These procedures should help with many of your other questions:
Sorry, in advance... this got VERY long. But it's very
detailed and that's good, right? :-D
I've had to modify how I LIKE to do Lit. Circles based on my
students' needs, but when I taught some more mature students
(hopefully your 8th graders are more mature than my 5th
graders ;-)), this is what we did:
1) I chose a genre and then several books within that genre. I
put one copy of each book out on a table along with index
cards. I had each student write their top 3 choices on the
index card (and their name :D). I took the cards and
*attempted* to give each student his/her first choice. I
reserved the right, however, to separate folks that wouldn't
work well together or to veto a book choice based on reading
level (either too easy or too hard). Ultimately, I made 6 or
so groups with 5 or so people in each group. Over the years I
have collected hundreds of titles with 8 books in each set, so
my groups can be that big if necessary; however, I would split
a group of 8 into two groups of 4 if I had that many kids pick
the same book.
2) Groups met briefly to decide on how many chapters they
would read each week. Meetings were to be held on Thursdays
over a month's time, so they had to take the number of pages
or chapters and divide it by 4; rounding up or down when
necessary. I advised them to be "heavy" the first week, if
necessary, since they'd be excited about their new book and
more willing to read more. I wrote down each group's "plan"
and kept it posted somewhere safe so that if they "forgot" how
many pages/chapters they were supposed to read, it was easy to
3) Reading was done independently. Kids could read during
class time or at home. They could buddy read if they wanted
to. Maybe you can fit in a 20-30 minute silent reading time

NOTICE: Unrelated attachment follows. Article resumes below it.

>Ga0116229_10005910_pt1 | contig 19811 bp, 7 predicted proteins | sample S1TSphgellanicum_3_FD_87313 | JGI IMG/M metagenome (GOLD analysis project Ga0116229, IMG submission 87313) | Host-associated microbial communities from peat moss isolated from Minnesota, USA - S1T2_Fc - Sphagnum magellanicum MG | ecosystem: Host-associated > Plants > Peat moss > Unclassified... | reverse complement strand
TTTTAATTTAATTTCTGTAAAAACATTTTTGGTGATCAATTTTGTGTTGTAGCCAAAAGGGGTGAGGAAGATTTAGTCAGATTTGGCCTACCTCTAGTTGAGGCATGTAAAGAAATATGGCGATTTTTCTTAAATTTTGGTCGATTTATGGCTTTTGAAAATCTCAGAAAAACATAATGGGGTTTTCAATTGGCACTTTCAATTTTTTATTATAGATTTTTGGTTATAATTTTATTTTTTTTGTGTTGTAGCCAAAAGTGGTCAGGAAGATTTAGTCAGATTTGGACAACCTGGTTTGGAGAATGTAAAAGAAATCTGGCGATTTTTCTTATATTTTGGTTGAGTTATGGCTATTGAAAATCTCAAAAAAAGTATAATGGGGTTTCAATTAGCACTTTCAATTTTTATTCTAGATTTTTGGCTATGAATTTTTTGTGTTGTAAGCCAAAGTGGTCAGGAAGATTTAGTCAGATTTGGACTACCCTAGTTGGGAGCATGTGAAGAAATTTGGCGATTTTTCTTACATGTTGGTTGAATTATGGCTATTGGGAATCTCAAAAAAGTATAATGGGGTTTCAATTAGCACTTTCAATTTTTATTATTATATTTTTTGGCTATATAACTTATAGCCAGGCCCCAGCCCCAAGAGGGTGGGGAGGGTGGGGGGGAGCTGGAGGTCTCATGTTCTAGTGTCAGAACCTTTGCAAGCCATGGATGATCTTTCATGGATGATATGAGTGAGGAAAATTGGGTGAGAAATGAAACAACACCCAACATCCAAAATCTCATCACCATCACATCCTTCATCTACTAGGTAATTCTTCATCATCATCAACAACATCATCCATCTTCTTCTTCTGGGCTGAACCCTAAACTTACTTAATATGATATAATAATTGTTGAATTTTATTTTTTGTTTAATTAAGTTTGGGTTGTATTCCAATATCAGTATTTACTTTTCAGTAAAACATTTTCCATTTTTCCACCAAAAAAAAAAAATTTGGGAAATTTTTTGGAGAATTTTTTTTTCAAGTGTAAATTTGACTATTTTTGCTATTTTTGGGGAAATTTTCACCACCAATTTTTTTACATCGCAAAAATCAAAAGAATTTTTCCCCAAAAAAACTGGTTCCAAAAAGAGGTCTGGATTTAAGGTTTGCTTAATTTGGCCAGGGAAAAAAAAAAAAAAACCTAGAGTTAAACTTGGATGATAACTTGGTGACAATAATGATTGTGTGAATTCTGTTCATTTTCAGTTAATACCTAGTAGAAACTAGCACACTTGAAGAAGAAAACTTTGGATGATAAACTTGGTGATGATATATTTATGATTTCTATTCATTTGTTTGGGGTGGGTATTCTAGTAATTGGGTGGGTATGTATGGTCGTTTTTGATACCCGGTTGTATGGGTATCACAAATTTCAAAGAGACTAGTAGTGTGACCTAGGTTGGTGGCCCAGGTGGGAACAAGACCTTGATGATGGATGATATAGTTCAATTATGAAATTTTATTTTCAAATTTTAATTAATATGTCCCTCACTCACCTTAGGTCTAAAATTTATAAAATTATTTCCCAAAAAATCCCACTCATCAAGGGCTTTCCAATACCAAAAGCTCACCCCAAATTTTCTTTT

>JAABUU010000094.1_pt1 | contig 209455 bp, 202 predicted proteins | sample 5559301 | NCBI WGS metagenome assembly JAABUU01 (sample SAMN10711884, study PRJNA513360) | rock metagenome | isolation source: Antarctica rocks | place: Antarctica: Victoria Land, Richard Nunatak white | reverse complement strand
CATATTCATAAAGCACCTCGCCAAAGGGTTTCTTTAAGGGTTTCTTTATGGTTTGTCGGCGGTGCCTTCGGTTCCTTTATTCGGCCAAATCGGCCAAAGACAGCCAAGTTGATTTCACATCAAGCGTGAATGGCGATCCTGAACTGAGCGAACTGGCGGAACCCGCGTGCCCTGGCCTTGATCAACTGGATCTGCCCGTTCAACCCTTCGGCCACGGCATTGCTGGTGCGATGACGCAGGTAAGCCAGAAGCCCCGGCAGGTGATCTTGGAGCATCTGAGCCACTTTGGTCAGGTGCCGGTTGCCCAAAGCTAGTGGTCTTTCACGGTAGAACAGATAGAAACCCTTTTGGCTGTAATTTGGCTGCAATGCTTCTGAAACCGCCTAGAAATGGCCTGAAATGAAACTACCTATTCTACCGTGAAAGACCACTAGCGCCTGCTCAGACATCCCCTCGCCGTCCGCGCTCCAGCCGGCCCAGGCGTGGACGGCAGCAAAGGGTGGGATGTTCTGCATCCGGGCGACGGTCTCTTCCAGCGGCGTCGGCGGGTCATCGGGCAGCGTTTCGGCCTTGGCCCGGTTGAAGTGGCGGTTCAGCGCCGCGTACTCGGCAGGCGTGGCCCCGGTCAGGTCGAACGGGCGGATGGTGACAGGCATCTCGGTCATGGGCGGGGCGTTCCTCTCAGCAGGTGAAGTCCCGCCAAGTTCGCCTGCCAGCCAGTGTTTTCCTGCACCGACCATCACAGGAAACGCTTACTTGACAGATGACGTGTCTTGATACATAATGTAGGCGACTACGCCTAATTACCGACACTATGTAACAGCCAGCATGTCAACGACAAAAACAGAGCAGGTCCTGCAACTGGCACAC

once a week (Tuesdays with meetings on Thursdays?).
4) Students also wrote a half-page response in their Lit.
Logs. I made Logs by folding paper "hot dog"/tall style (just
to be different) so their half-page was tall and narrow. They
were instructed to write "edge to edge" (ignoring margins) and
"top to bottom". Inside the back cover, I gave them sentence
starters such as "I like the way the author..." or "This
character reminds me of...". The focus was on telling me what
they were thinking about the story, not summarizing. It is
easy to tell who is doing their reading from their responses.
;-) It also seems that the students like sharing their
thoughts and feelings more than writing a summary.
5) On meeting day, groups gathered and each member read
his/her response aloud. This usually created many discussions
on its own. Then, I posted an open-ended question on the board
- one that could apply to any book - based on a skill or
strategy we were working on. For example, if we were working
on characterization, the question might be "If your main
character was an animal, what would s/he be... and why?" Each
member is required to respond, and then the group votes to
determine who had the best answer. I told them they could have
a 2-way tie, but beyond that, they had to figure out a way to
break the tie. The winner(s) received 4 raffle tickets (2/2
split for a tie) toward Friday rewards. The competitive nature
of this kept everyone engaged. Concerning your "staying on
topic" worry, there was a time limit, and if I didn't have a
team's winner in my hand at X time, that group was
disqualified from the sharing and tickets.
I walked around and sat in on some of the meetings...
randomly... but I tried to hit at least half of the groups one